By Brenda Mooney, Special to AHC Media
BOSTON – As complicated as hospital care for an older patient can be, delirium multiples the difficulties many times over.
A sudden onset of confusion, which frequently is seen in older patients, increases the risk of falls, often leads to lengthy hospital stays and can contribute to more than over $164 billion in healthcare costs, according to a study published recently in JAMA Internal Medicine.
A study team from Brigham and Women’s Hospital and Hebrew SeniorLife’s Institute for Aging Research, suggest that delirium is preventable and that non-medication strategies can reduce risk and improve outcomes.
To reach those results, researchers conducted a meta-analysis of 14 studies involving multi-component non-pharmacologic interventions for delirium.
"Delirium is a major problem at many hospitals and preventing its downstream consequences, including falls, is a priority,” said lead author Tammy Hshieh, MD. “Delirium can be the source of anxiety for many patients and their families and often they wish that there was a pill that would make the patient’s symptoms go away. Our study demonstrates that there are effective strategies for preventing delirium and treating patients that don’t rely on medications.”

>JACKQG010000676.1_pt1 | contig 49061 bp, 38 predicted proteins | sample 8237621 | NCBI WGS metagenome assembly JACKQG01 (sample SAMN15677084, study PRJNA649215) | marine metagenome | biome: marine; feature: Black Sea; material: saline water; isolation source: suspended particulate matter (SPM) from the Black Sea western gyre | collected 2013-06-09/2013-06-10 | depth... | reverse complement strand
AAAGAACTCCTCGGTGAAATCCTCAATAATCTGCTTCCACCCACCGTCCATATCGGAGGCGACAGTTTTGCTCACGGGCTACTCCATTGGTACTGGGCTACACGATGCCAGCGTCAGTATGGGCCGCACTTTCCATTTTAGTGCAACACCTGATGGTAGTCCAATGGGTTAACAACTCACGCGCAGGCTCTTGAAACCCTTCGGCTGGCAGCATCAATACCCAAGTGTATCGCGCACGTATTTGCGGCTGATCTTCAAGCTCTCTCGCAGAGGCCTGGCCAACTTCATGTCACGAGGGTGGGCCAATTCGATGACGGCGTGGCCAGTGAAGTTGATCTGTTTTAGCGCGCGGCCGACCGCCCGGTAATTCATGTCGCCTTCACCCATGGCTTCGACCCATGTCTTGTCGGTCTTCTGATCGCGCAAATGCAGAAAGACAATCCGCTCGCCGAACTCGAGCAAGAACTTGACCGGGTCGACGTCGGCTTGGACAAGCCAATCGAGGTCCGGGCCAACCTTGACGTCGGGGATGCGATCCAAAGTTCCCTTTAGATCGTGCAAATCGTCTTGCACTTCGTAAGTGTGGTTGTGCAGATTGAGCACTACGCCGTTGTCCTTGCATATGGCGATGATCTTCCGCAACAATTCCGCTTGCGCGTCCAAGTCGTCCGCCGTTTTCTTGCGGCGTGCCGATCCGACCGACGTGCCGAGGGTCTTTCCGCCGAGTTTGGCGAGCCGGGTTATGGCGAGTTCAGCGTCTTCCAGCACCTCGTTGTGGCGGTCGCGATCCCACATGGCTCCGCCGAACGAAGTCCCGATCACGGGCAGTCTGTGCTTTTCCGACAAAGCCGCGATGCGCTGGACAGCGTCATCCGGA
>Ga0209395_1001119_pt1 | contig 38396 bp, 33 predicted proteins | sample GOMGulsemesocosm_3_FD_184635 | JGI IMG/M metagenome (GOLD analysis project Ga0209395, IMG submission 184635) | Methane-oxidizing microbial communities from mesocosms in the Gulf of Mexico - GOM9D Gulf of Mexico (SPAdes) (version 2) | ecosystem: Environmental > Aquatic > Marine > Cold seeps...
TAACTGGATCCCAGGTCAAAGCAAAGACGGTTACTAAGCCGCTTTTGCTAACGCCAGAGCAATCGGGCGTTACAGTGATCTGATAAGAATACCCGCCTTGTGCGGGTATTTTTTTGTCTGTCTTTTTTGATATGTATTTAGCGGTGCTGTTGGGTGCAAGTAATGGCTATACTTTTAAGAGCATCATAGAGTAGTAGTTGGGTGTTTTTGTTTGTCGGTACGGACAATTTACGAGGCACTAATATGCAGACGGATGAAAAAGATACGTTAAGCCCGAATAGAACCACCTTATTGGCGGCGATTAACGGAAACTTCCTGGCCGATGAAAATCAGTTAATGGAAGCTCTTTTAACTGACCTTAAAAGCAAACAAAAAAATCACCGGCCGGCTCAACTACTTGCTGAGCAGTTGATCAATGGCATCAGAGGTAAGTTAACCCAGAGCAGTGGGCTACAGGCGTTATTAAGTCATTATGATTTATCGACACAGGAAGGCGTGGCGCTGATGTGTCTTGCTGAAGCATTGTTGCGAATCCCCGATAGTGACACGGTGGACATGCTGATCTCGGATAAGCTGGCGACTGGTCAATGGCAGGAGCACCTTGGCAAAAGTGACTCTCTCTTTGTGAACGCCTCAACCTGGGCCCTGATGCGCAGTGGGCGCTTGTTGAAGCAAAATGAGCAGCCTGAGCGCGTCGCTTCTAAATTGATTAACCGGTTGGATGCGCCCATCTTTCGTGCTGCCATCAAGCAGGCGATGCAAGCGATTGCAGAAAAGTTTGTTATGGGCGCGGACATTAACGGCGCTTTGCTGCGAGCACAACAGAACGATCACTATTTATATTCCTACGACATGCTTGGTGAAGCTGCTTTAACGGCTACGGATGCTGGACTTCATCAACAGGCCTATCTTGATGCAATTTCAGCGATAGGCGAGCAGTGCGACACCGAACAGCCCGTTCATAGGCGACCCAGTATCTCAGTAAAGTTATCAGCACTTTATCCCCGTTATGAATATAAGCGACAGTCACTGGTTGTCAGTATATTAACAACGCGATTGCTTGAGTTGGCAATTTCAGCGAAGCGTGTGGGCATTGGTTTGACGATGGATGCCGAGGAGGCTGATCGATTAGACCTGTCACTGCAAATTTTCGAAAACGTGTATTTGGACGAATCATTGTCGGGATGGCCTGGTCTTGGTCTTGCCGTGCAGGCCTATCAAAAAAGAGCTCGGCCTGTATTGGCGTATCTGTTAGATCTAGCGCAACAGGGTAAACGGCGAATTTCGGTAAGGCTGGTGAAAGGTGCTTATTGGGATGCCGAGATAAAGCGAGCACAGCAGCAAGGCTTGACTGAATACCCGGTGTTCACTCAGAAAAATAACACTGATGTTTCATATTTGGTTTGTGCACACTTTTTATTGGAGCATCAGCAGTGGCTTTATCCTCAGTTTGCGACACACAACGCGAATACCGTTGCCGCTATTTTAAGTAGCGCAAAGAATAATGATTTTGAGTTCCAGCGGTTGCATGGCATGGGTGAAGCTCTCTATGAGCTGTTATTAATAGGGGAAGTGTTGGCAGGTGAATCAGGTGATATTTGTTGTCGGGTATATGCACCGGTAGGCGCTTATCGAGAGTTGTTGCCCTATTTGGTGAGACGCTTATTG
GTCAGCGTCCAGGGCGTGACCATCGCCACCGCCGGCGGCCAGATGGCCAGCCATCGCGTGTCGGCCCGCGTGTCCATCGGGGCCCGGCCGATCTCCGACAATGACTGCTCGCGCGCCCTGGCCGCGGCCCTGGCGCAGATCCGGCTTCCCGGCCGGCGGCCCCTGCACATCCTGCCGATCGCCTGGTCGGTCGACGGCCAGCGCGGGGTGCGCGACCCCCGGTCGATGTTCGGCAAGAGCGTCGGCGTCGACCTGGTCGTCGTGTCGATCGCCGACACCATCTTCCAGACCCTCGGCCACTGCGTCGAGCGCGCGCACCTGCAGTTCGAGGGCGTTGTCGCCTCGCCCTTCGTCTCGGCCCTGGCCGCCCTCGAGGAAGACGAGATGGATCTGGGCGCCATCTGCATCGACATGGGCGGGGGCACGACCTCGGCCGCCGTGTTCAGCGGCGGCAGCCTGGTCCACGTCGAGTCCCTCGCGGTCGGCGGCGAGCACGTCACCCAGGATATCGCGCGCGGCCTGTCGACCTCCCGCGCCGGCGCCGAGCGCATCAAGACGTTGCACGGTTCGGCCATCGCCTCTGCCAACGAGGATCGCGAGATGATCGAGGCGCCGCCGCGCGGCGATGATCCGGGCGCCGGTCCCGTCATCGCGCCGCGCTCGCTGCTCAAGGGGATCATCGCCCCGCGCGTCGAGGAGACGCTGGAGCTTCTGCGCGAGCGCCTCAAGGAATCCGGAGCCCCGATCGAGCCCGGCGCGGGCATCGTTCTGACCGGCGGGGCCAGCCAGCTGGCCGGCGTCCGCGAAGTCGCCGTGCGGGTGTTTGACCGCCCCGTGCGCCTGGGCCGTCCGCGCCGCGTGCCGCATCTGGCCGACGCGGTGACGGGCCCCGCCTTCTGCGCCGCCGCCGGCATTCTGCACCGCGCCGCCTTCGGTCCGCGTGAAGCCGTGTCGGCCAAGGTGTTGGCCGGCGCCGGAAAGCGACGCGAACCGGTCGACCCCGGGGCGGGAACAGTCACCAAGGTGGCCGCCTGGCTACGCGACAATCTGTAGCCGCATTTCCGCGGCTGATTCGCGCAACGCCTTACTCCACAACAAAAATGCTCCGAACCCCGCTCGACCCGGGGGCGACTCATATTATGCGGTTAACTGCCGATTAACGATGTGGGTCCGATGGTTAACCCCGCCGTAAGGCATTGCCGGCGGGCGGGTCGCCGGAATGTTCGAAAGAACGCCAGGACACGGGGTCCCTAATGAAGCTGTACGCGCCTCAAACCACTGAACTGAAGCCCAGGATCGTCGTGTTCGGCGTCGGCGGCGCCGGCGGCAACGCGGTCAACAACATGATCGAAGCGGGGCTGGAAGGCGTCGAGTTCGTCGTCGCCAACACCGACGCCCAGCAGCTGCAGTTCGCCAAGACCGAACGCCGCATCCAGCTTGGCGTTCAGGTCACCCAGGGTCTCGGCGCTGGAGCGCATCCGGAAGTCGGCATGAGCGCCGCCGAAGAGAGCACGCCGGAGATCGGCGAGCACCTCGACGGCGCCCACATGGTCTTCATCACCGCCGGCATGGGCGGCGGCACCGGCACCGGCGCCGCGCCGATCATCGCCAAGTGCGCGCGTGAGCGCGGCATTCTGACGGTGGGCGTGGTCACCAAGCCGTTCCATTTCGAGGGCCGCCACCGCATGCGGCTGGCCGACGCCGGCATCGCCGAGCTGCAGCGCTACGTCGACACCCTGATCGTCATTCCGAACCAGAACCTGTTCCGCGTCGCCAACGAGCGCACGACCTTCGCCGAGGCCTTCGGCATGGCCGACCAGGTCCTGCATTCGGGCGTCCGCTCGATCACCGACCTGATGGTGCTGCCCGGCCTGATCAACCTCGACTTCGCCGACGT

Six interventions that targeted delirium risk factors, guided by principles derived from the original delirium prevention study, the Hospital Elder Life Program, were reviewed.
Interventions included strategies:
· To improve patients’ nutrition and hydration;
· To ensure uninterrupted sleep;
· To make available daily exercise and therapeutic activities to improve cognition; and
· To introduce “re-orientation” techniques such as telling patients where they are and the date and time every day.
The studies were conducted at 12 hospital sites from all over the world.
“These preventive approaches provide evidence-based models to improve processes of care for older hospitalized persons,” explained senior author Sharon K. Inouye, MD, MPH. “The fact that these approaches are so effective for prevention of delirium, falls and institutionalization provides strong support for their importance in the setting of accountable, cost-effective care. We hope this study will bring to attention these important models for hospital administrators and policymakers.”
Older patients who received non-medication based interventions were at decreased risk of both delirium and falls, according to study results. The authors also say they found trends toward decreased length of hospital stay and institutionalization. Based on their results, they estimate that, each year, about 1 million cases of delirium could be prevented using non-medication based interventions, resulting in a Medicare cost savings of $10 billion per year.
The report notes that 29-64% of hospitalized elderly patients suffer from delirium, with the wide range and under-diagnosis explained by its confusing presentation. Patients can exhibit anything from agitation to confusion or just be non-responsive.
“Multicomponent non-pharmacological delirium prevention interventions are effective in reducing delirium incidence and preventing falls, with a trend toward decreasing length of stay and avoiding institutionalization,” the authors conclude. “Given the current focus on prevention of hospital-based complications and improved cost-effectiveness of care, this meta-analysis supports the use of these interventions to advance acute care for older persons.”